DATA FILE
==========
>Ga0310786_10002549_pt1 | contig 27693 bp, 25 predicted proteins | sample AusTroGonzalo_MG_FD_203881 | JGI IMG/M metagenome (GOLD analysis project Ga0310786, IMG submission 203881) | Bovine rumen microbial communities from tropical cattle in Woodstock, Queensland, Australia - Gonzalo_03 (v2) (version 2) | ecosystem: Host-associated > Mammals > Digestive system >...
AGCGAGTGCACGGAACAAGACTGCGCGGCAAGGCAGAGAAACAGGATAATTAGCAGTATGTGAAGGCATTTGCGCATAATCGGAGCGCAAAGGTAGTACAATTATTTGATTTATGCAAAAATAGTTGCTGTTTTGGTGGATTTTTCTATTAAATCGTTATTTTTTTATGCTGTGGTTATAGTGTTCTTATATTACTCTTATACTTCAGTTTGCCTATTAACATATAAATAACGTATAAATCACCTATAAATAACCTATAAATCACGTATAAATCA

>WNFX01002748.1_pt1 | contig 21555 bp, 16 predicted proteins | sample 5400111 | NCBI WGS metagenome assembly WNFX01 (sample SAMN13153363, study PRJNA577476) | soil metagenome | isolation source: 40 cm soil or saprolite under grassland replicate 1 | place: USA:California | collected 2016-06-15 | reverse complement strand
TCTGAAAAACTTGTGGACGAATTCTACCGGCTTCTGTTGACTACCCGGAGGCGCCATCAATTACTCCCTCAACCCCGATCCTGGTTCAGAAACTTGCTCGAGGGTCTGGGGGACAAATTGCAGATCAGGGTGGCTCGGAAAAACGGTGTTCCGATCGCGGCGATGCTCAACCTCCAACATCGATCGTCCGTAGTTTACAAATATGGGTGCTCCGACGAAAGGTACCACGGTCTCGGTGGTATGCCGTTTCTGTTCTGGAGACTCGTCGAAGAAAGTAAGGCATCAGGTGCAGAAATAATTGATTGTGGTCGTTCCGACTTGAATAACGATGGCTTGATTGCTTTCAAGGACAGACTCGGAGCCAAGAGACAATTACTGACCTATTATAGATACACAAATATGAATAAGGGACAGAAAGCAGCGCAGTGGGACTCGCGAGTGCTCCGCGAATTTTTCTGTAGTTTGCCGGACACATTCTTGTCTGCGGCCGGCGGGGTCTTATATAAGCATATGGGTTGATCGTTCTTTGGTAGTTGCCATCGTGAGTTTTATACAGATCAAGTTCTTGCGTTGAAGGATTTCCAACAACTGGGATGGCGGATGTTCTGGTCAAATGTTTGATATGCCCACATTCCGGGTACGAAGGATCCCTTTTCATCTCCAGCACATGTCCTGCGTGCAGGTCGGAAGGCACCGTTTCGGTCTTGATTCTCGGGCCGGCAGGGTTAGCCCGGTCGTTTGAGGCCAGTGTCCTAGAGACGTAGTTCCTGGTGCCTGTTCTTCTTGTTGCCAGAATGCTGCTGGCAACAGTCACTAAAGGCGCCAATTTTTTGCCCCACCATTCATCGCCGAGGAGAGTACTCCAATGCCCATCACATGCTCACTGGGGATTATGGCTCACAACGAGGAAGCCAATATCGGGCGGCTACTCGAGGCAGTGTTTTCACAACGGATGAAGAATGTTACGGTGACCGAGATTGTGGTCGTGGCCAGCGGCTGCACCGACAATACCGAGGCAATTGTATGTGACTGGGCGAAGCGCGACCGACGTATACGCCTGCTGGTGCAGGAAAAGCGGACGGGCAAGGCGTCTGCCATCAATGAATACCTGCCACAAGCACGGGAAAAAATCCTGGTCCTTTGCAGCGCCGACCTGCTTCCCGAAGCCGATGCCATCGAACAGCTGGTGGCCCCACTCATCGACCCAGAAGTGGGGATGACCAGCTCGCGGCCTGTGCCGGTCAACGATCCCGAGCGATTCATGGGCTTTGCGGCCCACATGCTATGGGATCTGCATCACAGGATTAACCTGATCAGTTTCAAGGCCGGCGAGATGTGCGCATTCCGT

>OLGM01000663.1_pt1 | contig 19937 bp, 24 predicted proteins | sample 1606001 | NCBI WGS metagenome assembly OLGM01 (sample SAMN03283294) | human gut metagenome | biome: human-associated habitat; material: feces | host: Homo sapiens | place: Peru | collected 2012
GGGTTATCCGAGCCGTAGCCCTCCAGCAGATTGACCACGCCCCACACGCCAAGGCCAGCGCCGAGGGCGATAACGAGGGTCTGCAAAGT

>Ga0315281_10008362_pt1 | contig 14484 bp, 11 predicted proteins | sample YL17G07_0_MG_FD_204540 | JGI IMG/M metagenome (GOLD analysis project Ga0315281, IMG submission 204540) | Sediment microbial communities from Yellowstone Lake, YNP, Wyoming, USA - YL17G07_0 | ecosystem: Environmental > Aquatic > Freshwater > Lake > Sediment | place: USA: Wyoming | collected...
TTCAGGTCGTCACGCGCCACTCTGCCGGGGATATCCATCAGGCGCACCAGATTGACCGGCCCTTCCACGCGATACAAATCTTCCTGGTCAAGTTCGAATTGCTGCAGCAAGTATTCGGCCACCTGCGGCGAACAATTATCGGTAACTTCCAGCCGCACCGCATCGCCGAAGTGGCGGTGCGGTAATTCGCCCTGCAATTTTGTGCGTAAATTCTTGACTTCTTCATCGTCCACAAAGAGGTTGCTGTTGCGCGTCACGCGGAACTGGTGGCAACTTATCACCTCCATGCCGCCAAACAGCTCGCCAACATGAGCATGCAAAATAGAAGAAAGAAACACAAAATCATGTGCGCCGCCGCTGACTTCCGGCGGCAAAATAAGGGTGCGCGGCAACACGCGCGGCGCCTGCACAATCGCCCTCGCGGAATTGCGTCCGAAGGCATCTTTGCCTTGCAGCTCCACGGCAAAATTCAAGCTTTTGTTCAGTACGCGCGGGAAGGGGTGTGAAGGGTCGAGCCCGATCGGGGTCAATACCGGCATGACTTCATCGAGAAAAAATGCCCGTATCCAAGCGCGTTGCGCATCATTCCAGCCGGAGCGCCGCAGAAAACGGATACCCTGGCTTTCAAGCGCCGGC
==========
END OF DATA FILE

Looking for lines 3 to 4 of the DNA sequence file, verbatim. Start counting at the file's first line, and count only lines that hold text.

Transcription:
>WNFX01002748.1_pt1 | contig 21555 bp, 16 predicted proteins | sample 5400111 | NCBI WGS metagenome assembly WNFX01 (sample SAMN13153363, study PRJNA577476) | soil metagenome | isolation source: 40 cm soil or saprolite under grassland replicate 1 | place: USA:California | collected 2016-06-15 | reverse complement strand
TCTGAAAAACTTGTGGACGAATTCTACCGGCTTCTGTTGACTACCCGGAGGCGCCATCAATTACTCCCTCAACCCCGATCCTGGTTCAGAAACTTGCTCGAGGGTCTGGGGGACAAATTGCAGATCAGGGTGGCTCGGAAAAACGGTGTTCCGATCGCGGCGATGCTCAACCTCCAACATCGATCGTCCGTAGTTTACAAATATGGGTGCTCCGACGAAAGGTACCACGGTCTCGGTGGTATGCCGTTTCTGTTCTGGAGACTCGTCGAAGAAAGTAAGGCATCAGGTGCAGAAATAATTGATTGTGGTCGTTCCGACTTGAATAACGATGGCTTGATTGCTTTCAAGGACAGACTCGGAGCCAAGAGACAATTACTGACCTATTATAGATACACAAATATGAATAAGGGACAGAAAGCAGCGCAGTGGGACTCGCGAGTGCTCCGCGAATTTTTCTGTAGTTTGCCGGACACATTCTTGTCTGCGGCCGGCGGGGTCTTATATAAGCATATGGGTTGATCGTTCTTTGGTAGTTGCCATCGTGAGTTTTATACAGATCAAGTTCTTGCGTTGAAGGATTTCCAACAACTGGGATGGCGGATGTTCTGGTCAAATGTTTGATATGCCCACATTCCGGGTACGAAGGATCCCTTTTCATCTCCAGCACATGTCCTGCGTGCAGGTCGGAAGGCACCGTTTCGGTCTTGATTCTCGGGCCGGCAGGGTTAGCCCGGTCGTTTGAGGCCAGTGTCCTAGAGACGTAGTTCCTGGTGCCTGTTCTTCTTGTTGCCAGAATGCTGCTGGCAACAGTCACTAAAGGCGCCAATTTTTTGCCCCACCATTCATCGCCGAGGAGAGTACTCCAATGCCCATCACATGCTCACTGGGGATTATGGCTCACAACGAGGAAGCCAATATCGGGCGGCTACTCGAGGCAGTGTTTTCACAACGGATGAAGAATGTTACGGTGACCGAGATTGTGGTCGTGGCCAGCGGCTGCACCGACAATACCGAGGCAATTGTATGTGACTGGGCGAAGCGCGACCGACGTATACGCCTGCTGGTGCAGGAAAAGCGGACGGGCAAGGCGTCTGCCATCAATGAATACCTGCCACAAGCACGGGAAAAAATCCTGGTCCTTTGCAGCGCCGACCTGCTTCCCGAAGCCGATGCCATCGAACAGCTGGTGGCCCCACTCATCGACCCAGAAGTGGGGATGACCAGCTCGCGGCCTGTGCCGGTCAACGATCCCGAGCGATTCATGGGCTTTGCGGCCCACATGCTATGGGATCTGCATCACAGGATTAACCTGATCAGTTTCAAGGCCGGCGAGATGTGCGCATTCCGT